The Viney Agency

JOHN LAZENBY

David AmbroseJohn Lazenby is a journalist and author who began his career on local newspapers in Sussex more than 25 years ago. He joined the Press Association in London in 1989, working as an editor on the news desk before transferring to sport. In his role as a rugby and cricket writer, he travelled the UK and Europe, filing copy for morning and evening newspapers throughout the country. Since 1997, he has worked as a freelance journalist on national newspapers, including the Times, the Sunday Times, the Guardian, the Daily Telegraph, The Sunday Telegraph and the Independent. In addition to his career as a print journalist, he has worked as a freelance sports broadcaster for radio and television.

John’s first book, Test of Time: Travels in Search of a Cricketing Legend was inspired by his grandfather, the Kent and England cricketer, J.R. Mason. John traced his footsteps on England’s 1897-98 tour of Australia, his interest sparked by the discovery of a cache of letters his grandfather had written home. Described by BBC Sport as “a great read” and by the Sydney Morning Herald as a “delightful and unusual book”, Test of Time was well received in both the UK and Australia. It was selected as a finalist for the MCC/Cricket Society’s Book of the Year award in 2005, longlisted for the William Hill Prize and chosen as one of The Wisden Cricketer’s Books of the Year for 2005. Bloomsbury published his Edging Towards Darkness in 2017.

Praise for Edging Towards Darkness;

‘Almost 80 years on, Lazenby has...meticulously researched and carefully reconstructed the story of one of the game's most notorious Test matches and a tour that was played beneath the gathering clouds of World War II’. ESPN Cricinfo

‘Lazenby's skilful writing has produced a serious contender for book of the year...What are you waiting for? Buy a copy, I can guarantee you'll love it’. Cricketweb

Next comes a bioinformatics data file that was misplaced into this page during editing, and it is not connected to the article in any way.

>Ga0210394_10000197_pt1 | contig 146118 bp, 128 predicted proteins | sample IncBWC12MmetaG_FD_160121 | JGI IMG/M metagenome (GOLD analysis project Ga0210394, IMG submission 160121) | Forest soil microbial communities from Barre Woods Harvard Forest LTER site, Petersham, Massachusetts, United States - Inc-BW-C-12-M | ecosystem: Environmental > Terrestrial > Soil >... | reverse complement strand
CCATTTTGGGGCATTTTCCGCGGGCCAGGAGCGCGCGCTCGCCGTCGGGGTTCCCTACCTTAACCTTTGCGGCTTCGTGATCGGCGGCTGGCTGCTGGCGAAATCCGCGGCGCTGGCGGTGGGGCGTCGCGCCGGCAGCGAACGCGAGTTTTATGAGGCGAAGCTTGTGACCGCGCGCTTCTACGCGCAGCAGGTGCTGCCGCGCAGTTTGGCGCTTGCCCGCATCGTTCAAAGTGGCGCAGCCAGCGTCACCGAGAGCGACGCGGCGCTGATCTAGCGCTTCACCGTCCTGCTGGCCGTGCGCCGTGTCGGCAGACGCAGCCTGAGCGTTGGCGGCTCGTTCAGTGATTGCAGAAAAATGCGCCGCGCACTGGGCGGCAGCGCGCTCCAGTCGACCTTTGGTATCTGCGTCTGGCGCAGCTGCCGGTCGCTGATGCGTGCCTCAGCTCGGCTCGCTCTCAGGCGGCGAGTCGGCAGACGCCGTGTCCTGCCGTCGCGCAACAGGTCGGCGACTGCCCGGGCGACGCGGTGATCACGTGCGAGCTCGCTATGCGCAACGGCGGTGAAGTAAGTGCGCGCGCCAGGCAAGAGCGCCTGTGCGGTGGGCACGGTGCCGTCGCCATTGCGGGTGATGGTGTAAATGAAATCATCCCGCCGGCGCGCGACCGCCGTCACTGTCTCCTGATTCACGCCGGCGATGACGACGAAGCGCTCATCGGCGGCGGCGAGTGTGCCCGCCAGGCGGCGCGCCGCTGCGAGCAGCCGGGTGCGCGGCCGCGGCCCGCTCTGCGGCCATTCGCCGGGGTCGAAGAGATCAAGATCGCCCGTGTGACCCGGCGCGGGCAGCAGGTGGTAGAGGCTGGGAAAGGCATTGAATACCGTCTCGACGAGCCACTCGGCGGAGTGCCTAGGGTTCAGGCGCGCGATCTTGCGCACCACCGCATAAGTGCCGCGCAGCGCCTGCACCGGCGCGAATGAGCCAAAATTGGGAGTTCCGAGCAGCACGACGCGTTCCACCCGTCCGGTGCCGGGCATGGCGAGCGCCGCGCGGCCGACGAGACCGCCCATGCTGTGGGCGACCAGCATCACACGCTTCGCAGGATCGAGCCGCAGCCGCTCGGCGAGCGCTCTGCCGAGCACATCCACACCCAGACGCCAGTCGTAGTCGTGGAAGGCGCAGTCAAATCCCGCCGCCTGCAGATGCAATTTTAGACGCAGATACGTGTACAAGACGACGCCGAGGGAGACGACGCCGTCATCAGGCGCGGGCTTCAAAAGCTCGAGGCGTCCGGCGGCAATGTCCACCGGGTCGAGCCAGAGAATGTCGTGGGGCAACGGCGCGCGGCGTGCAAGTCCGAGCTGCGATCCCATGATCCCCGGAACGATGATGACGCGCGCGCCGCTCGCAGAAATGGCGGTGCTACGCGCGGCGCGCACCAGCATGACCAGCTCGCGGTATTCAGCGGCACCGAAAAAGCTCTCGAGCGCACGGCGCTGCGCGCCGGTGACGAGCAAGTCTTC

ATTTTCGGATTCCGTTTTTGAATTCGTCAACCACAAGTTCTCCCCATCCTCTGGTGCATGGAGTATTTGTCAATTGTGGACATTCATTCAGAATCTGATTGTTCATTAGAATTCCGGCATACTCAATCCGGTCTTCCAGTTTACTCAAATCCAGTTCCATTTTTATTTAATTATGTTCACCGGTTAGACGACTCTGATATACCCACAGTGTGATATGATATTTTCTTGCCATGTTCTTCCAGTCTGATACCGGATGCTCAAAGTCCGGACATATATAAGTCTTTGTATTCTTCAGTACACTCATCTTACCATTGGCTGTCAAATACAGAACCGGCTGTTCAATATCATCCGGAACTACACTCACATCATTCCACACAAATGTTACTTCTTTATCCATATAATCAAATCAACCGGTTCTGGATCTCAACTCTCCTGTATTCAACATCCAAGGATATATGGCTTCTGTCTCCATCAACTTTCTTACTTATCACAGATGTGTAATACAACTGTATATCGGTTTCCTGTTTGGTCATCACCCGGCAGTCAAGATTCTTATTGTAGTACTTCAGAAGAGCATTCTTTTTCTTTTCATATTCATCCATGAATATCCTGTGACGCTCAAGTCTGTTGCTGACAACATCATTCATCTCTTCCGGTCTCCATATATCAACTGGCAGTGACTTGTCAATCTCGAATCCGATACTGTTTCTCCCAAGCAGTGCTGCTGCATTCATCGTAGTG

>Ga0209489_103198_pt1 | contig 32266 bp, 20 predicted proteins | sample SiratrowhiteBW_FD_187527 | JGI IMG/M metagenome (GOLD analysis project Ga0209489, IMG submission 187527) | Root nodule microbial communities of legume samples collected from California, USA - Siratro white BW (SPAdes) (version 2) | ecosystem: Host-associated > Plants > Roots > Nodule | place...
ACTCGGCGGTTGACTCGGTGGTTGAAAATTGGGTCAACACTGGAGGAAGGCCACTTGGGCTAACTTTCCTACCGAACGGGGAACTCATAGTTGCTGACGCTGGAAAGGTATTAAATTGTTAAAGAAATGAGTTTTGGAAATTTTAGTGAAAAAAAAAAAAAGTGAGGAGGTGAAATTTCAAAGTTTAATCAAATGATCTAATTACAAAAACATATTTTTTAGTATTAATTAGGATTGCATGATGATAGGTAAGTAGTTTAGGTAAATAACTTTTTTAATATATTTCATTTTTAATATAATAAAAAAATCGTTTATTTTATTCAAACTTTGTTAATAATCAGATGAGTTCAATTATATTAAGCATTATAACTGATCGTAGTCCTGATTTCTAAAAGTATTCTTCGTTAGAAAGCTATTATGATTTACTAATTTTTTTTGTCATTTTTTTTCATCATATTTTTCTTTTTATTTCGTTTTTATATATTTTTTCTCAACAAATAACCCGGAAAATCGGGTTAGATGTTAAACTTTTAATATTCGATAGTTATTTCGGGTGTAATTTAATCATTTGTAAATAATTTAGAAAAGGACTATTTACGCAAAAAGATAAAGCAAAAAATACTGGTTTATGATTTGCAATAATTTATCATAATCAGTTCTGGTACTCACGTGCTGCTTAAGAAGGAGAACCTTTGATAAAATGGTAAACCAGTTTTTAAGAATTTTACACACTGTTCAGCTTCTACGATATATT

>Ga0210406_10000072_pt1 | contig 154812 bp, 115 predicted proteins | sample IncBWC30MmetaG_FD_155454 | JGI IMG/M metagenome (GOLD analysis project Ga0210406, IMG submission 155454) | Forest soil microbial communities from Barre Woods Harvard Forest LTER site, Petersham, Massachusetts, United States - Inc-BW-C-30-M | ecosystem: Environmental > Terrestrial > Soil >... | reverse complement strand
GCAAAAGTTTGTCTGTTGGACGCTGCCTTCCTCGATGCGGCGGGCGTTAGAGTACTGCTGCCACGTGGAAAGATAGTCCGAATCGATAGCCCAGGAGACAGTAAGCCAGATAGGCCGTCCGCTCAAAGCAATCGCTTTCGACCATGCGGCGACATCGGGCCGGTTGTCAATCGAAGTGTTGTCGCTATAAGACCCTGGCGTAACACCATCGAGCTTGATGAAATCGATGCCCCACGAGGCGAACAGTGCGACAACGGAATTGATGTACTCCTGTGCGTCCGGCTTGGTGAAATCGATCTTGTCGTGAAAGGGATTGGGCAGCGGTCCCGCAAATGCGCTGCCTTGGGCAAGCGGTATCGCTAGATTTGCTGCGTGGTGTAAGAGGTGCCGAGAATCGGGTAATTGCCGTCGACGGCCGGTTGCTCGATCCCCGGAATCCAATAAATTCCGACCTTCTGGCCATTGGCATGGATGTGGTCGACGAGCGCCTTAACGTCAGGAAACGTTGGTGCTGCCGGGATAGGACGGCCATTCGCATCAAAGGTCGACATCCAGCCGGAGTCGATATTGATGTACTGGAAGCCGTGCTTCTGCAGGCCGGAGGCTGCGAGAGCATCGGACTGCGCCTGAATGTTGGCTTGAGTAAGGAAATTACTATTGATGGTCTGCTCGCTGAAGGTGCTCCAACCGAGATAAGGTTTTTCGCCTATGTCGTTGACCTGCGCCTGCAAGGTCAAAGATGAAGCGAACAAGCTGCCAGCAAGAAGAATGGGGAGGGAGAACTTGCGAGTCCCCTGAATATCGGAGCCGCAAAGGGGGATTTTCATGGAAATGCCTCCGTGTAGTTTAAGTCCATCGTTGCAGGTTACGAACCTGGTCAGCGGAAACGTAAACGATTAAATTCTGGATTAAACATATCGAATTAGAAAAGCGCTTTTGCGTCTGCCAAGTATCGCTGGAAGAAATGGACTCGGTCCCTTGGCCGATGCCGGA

For more information visit www.themediaanimal.co.uk

LATEST BOOK: EDGING TOWARDS DARKNESS

David Ambrose
Cricket matches didn't always top out at five days, regardless of a result or not - they used to be 'timeless', with play continuing until one team won, no matter how many days that took. The last of these - which took place in Durban in 1939, in a series pitched against the backdrop of impending war - is now universally acknowledged as 'the timeless Test'.

Weighing in at a prodigious ten days - the match stretched from 3-14 March 1939, and allowed for two rest days, while one day's play (the eighth) was lost entirely to rain - it is quite simply the longest Test ever played. A litany of records also perished in its wake and 'whole pages of Wisden were ruthlessly made obsolete'. If that was not enough, one player, the fastidious South African batsman Ken Viljoen, felt the need to have his hair cut twice during the game. Only the matches between Australia and England at Melbourne in 1929, which lasted eight playing days, and West Indies and England at Sabina Park, Jamaica, a year later (seven days), come remotely close in terms of their duration.

In Edging Towards Darkness, John Lazenby tells the story of that Test for the first time. Set firmly in its historical and social setting, the story balances this game against the threat of encroaching world war in Europe - unfolding at terrifying speed - before bringing these two disparate strands together in an evocative and vibrant denouement.

BIBLIOGRAPHY: Edge of Darkness, Bloomsbury, 2017; The Strangers Who Came Home, Bloomsbury, 2015; Test of Time: Travels in Search of a Cricketing Legend, John Murray, 2005. Tom and Huckleberry, Samuel French, 1991.

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